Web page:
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State of the Art: Web MIDI API

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In a previous life I wrote a lot of music, so I have a certain amount of familiarity with MIDI. Mentioning MIDI to non-musicians usually results in either a disbelief that MIDI still exists, or nostalgia for 90s PC games (I'm a big LucasArts fan). So if you're not familiar with MIDI, it's not all about bad sounding music files on GeoCities, it's actually a specification for networking musical instruments, computers, and a wide variety of wonderful hardware.

Yamaha's Tenori-On can act as a slightly more unusual way to control MIDI devices.

The Web MIDI API was published as a working draft on the 25th of October, with input from Google's Chris Wilson. It outlines an API that supports the MIDI protocol, so future web applications will be able to enumerate and select MIDI input and output devices, and also send and receive MIDI messages. This is distinct from playing back MIDI files -- the HTML5 <audio> element should take care of that.

JavaScript-powered MIDI strikes me as of particular interest to both musicians and makers -- hackers building art installations or novel control schemes for music projects.


The navigator object, typically used to query user agent information, provides interfaces to a few new APIs like geolocation. The MIDI API uses it to expose MIDI access, and then available devices can be iterated over and inspected further:

navigator.getMIDIAccess(function(MIDIAccess) {  
  var inputs = MIDIAccess.enumerateInputs()
    , outputs = MIDIAccess.enumerateOutputs()

MIDI messages can then be sent and received. There's a test suite by Jussi Kalliokoski with more JavaScript examples here: web-midi-test-suite.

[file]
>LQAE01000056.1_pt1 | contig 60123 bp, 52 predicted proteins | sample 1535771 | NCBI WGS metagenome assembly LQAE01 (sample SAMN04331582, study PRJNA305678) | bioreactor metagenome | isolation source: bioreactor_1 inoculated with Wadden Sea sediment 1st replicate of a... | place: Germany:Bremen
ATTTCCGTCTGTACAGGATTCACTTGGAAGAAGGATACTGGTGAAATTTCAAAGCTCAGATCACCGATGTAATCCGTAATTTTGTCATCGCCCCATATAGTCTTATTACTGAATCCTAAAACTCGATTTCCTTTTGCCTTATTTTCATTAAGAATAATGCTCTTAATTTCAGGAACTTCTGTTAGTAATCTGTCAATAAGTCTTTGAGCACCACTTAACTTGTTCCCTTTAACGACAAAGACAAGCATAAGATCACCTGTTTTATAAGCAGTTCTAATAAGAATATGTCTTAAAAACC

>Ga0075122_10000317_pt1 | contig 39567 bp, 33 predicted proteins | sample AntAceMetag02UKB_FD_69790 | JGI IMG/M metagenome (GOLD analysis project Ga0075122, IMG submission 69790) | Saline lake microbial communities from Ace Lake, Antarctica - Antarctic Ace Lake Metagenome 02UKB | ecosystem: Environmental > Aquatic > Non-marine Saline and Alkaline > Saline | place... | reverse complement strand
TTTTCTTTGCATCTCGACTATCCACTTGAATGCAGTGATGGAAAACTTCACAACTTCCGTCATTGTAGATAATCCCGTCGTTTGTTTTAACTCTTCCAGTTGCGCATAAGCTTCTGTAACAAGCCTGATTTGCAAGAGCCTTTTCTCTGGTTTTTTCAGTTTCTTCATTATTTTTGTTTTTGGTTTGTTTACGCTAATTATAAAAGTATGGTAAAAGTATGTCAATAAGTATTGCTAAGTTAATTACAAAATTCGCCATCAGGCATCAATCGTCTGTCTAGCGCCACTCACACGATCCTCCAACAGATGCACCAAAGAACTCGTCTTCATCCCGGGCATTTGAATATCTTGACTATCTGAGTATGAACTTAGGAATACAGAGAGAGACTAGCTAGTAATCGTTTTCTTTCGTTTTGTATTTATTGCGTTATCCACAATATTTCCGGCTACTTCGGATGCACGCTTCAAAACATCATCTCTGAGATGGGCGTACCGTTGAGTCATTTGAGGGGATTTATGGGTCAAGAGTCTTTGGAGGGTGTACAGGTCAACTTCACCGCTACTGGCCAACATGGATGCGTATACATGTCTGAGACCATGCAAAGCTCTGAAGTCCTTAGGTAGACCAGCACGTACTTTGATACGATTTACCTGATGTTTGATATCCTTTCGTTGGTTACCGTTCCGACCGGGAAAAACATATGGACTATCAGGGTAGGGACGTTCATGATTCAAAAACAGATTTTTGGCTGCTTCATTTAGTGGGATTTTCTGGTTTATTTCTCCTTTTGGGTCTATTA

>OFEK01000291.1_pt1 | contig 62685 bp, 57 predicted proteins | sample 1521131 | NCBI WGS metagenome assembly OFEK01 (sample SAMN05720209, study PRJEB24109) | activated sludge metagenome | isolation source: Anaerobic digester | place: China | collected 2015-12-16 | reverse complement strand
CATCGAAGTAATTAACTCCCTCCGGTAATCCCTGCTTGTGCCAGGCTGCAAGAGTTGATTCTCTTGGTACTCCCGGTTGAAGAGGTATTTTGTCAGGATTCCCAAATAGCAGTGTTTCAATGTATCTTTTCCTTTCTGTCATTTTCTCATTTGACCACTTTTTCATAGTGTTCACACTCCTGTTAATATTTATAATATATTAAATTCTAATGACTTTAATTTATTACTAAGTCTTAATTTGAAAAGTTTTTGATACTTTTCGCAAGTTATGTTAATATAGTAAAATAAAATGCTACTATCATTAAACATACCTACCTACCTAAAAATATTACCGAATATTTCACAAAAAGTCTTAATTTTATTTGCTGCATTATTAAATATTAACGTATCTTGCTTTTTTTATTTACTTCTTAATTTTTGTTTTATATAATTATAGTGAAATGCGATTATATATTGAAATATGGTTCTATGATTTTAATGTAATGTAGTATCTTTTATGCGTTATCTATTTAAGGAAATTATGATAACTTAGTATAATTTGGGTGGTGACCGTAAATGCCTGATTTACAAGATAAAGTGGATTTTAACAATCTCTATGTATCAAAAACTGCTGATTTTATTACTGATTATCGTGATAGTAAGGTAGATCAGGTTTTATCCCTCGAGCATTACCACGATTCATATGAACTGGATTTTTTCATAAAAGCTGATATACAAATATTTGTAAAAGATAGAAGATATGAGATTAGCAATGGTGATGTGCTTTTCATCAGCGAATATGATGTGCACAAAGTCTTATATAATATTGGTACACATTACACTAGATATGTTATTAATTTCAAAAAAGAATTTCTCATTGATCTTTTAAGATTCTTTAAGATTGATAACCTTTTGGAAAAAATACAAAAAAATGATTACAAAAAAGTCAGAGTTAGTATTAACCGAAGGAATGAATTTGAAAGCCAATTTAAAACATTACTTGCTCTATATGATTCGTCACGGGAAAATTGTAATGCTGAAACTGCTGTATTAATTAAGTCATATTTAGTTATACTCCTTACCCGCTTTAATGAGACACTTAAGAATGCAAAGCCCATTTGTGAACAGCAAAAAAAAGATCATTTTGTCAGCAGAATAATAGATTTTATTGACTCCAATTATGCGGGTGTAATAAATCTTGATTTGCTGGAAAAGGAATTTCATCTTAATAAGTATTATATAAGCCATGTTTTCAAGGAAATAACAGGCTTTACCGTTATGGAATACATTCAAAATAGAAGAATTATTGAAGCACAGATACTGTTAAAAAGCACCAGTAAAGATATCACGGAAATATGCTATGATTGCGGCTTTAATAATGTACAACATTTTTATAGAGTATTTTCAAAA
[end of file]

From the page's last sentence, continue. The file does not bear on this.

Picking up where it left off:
Implementation Progress

There's currently a low-level MIDI plugin called Jazz-Plugin. For tracking browser support and other audio-related topics, the most accessible source is probably the HTML5 Audio Blog written by Jory K. Prum.



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randexp.js, ECMAScript 5 Presentation, Online Editor for Sparks.js

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randexp.js (GitHub: fent / randexp.js, License: MIT, npm: randexp) by Roly Fentanes is a library for creating random strings based on a regular expression. The resulting string will match the expression provided:

/hello+ (world|to you)/.gen
// => hellooooooooooooooooooo world

A more useful example might be generating a random date:

new RegExp((January|February|March|April|May|June|July|August|September|October|November|December) ([1-9]|[12][0-9]|3[01]), (19|20)[0-9][0-9]).gen  
// March 4, 2038

This could be a useful way to generate test data in unit tests.

The way the RegExp object is modified by this library goes against the grain a little bit, and using a getter to return values seems a little bit odd, so I've asked the author about the API design through GitHub.

ECMAScript 5 Presentation

I don't usually post slides, because without the corresponding talk they're usually too hard to follow. ECMAScript 5 by Damian Wielgosik is a 150 slide presentation that introduces ECMAScript 5, and is relatively easy to follow if you don't mind pressing the right arrow key 150 times.

The majority of the slides are concerned with new methods on Object, and some patterns that make use of these new methods are explained. Other areas covered include Function.prototype.bind, new Array.prototype methods, and strict mode.

Particles: Online Editor for Sparks.js


Particles: Online Editor for Sparks.js is an introductory tutorial for sparkseditor (GitHub: jeromeetienne / sparkseditor, License: MIT) by Jerome Etienne which is a GUI editor for Sparks.js, a 3D JavaScript particle engine.

Press the "code" button to show the code used to generate the particle system. The code can be edited, and the changes will be displayed in real time. To share the results, press the "export" button.

A wide range of effects can be created with Sparks.js. There are examples available at jabtunes.com/labs/arabesque/.